Bijou Theater, Holyoke, Mass

The Bijou Theater on Main Street in Holyoke, in October 1941. Image taken by John Collier, Jr., courtesy of the Library of Congress, FSA/OWI collection.

The scene in 2017:

The Bijou Theater was one of several early 20th century theaters in Holyoke, and was built around 1913. Located on Main Street in the Flats neighborhood, it primarily catered to the city’s large population of factory workers, and it had one screen, with a seating capacity of nearly 1,300. The original caption of the first photo was “Theatre in workers’ section at Holyoke, Massachusetts”, and it was taken by John Collier, Jr., a prominent photographer and anthropologist. At the time, he was working with the Farm Security Administration, a New Deal agency that, among other projects, hired photographers to document life in America during the Great Depression.

The first photo shows the entrance to the theater, with a “candy shoppe” in the storefront on the left and a shoe shine business on the right. Both stores display the seemingly-ubiquitous Coca-Cola signs of the 1940s, and the theater marquee advertises for a double feature of The Devil and Miss Jones, starring Jean Arthur, Robert Cummings, and Charles Coburn; and Thieves Fall Out, starring Eddie Albert, Joan Leslie, Jane Darwell, and Alan Hale, Sr. These films were both released in the spring of 1941, more than five months before the first photo was taken, suggesting that the Bijou was, at least by this point, a second-run theater. One sign under the marquee promises “Big Shows at Small Prices”, while another sign indicates that the theater offered “Entire New Show Every Sun. Tues. Fri.”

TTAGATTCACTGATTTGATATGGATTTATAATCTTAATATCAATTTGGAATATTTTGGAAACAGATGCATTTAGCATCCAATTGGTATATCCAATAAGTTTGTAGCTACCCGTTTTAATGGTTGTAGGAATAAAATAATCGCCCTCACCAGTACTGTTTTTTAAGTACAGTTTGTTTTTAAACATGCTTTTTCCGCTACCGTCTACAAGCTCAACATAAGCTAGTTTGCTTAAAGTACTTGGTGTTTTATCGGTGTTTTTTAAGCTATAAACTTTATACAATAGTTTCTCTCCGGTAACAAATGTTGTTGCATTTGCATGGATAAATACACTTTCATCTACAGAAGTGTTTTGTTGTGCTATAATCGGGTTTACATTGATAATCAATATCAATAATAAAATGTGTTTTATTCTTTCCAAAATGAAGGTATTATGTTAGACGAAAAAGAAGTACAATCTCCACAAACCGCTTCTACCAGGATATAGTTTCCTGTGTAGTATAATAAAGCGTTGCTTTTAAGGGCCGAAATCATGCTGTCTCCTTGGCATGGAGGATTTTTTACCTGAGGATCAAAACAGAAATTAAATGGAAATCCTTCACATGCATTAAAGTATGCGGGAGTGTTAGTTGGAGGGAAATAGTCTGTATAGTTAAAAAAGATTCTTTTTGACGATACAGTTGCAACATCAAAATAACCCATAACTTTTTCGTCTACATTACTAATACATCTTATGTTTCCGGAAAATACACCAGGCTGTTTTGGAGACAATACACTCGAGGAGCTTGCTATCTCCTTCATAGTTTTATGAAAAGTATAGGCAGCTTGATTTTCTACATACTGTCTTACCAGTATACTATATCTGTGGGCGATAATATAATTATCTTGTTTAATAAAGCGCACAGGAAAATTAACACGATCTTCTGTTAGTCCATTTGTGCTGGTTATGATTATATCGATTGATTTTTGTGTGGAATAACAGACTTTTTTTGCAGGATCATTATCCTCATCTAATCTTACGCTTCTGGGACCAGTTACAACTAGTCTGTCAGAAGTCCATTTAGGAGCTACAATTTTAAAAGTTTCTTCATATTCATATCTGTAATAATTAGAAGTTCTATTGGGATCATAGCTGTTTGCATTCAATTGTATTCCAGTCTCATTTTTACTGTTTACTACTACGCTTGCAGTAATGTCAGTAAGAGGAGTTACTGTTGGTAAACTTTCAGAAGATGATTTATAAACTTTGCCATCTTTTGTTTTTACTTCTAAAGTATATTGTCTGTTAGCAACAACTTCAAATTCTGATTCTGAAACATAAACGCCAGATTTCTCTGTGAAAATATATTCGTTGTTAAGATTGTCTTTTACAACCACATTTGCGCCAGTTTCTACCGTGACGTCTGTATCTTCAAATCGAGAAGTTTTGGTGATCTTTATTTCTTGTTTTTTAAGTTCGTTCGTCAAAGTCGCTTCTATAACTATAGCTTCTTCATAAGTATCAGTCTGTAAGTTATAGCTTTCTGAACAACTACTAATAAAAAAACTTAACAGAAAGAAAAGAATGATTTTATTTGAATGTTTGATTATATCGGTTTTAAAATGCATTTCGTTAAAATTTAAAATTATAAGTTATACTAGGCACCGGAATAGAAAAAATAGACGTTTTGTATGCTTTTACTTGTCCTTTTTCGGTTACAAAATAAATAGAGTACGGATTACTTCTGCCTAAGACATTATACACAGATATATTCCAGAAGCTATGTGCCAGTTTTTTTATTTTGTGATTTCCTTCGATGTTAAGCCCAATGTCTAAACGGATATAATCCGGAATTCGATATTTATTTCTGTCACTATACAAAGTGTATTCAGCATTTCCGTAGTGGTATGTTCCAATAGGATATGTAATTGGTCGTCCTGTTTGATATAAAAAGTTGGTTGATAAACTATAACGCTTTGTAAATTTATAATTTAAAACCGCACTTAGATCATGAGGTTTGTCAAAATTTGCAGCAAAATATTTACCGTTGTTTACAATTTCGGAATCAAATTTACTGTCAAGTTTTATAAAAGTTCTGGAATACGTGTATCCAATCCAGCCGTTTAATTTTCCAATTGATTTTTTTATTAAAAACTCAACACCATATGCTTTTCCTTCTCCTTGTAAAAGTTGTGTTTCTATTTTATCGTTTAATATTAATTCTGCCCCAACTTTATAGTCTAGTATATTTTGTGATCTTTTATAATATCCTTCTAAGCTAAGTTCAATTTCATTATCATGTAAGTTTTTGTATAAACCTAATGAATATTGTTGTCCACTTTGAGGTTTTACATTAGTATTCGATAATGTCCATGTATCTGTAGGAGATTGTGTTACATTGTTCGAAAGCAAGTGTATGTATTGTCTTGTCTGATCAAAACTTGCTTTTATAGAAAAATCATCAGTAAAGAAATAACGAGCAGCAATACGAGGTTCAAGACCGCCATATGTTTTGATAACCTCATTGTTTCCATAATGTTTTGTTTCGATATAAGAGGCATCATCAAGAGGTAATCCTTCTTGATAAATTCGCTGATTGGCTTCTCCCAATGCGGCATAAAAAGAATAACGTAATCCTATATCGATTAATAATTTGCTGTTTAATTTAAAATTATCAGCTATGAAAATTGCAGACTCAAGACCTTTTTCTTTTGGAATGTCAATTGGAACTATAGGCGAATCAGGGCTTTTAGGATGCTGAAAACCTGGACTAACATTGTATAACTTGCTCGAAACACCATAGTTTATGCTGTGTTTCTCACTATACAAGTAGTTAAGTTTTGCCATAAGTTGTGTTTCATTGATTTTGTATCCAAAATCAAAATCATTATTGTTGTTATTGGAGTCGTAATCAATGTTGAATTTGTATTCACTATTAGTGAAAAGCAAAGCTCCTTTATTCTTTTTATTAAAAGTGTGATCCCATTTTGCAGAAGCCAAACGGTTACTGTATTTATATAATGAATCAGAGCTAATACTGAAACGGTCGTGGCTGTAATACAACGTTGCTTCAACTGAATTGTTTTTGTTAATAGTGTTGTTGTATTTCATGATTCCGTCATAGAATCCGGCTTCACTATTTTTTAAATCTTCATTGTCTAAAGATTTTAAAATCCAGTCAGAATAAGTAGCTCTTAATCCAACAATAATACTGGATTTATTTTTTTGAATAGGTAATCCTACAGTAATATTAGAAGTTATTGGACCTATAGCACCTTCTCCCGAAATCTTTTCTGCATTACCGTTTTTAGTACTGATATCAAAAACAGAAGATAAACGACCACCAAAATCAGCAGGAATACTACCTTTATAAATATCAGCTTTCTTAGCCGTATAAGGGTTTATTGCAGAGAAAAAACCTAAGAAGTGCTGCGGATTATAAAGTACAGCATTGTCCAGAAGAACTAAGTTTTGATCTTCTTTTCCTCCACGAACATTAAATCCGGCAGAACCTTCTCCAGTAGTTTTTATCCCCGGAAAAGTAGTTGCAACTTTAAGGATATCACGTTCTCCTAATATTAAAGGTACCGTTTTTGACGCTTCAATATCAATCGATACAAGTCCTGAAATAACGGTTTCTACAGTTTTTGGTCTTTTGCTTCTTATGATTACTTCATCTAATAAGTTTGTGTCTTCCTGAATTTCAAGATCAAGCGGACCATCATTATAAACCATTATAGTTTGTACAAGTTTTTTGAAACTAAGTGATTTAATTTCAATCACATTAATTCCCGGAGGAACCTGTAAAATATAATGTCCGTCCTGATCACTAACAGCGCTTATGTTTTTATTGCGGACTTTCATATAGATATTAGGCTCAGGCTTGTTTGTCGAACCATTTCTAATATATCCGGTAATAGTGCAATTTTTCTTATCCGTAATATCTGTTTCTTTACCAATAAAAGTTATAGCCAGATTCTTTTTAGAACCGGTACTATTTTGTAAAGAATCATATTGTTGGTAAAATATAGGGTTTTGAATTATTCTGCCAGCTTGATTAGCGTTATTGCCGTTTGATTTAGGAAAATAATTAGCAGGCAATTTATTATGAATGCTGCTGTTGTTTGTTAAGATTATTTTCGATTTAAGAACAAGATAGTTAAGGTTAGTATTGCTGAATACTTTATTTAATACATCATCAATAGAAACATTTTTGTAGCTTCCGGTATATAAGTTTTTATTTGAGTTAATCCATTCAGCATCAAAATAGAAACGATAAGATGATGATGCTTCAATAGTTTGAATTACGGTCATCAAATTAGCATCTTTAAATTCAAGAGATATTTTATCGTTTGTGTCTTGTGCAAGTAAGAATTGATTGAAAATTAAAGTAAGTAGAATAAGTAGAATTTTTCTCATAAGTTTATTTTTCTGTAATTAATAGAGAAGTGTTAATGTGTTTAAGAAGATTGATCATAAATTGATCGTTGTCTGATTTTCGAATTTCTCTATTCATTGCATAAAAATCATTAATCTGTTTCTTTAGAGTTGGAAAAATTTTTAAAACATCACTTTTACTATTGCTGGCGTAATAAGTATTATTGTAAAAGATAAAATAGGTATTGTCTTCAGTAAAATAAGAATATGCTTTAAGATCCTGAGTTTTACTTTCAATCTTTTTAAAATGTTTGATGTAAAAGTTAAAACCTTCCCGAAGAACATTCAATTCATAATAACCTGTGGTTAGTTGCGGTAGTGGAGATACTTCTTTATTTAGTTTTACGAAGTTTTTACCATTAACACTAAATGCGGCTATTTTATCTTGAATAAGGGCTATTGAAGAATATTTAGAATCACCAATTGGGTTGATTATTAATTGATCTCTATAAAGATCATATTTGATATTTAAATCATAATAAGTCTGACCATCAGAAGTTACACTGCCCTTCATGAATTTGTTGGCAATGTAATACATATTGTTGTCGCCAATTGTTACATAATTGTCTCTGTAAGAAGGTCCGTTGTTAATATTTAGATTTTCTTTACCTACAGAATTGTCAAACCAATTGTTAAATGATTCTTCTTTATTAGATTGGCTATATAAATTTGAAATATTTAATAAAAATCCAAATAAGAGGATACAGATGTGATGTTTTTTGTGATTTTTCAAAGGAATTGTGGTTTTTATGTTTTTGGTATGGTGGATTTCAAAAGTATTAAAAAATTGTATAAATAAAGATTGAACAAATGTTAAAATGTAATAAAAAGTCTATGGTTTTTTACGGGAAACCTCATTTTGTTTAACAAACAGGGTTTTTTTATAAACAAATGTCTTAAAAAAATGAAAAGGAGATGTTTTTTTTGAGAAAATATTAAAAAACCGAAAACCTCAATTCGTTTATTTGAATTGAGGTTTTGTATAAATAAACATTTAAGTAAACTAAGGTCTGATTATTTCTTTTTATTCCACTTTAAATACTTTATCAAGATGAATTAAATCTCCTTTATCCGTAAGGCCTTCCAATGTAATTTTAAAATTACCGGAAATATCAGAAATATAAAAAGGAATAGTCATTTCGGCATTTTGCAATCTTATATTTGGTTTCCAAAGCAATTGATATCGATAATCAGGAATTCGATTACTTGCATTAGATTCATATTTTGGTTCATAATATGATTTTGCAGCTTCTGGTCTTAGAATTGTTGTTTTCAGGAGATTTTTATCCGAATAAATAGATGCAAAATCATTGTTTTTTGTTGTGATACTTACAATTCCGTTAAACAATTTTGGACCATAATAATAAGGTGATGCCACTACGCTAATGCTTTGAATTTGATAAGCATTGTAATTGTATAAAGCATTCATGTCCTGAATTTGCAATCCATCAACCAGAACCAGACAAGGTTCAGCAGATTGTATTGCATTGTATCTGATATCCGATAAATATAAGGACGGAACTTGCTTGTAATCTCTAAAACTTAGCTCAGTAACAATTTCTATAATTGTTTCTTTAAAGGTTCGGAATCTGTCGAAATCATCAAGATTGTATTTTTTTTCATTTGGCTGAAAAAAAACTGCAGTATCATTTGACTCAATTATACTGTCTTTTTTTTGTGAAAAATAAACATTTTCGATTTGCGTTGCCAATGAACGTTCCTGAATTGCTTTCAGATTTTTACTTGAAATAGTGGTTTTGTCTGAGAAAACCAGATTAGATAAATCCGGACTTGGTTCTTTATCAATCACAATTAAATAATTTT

The first half of the 20th century was the heyday of downtown movie theaters, but in later years they were increasingly replaced by large multi-screen theaters in the suburbs, which offered greater options as well as ample parking. Here in Holyoke, the decline was only exacerbated by the loss of the city’s industrial base, which caused a significant drop in population. The Bijou appears to have closed sometime in the 1950s, and was subsequently demolished. Today, none of the surrounding buildings are standing either, and the site is now a gas station. Holyoke’s other historic downtown theaters suffered similar fates, and today only the long-abandoned Victory Theater is still standing.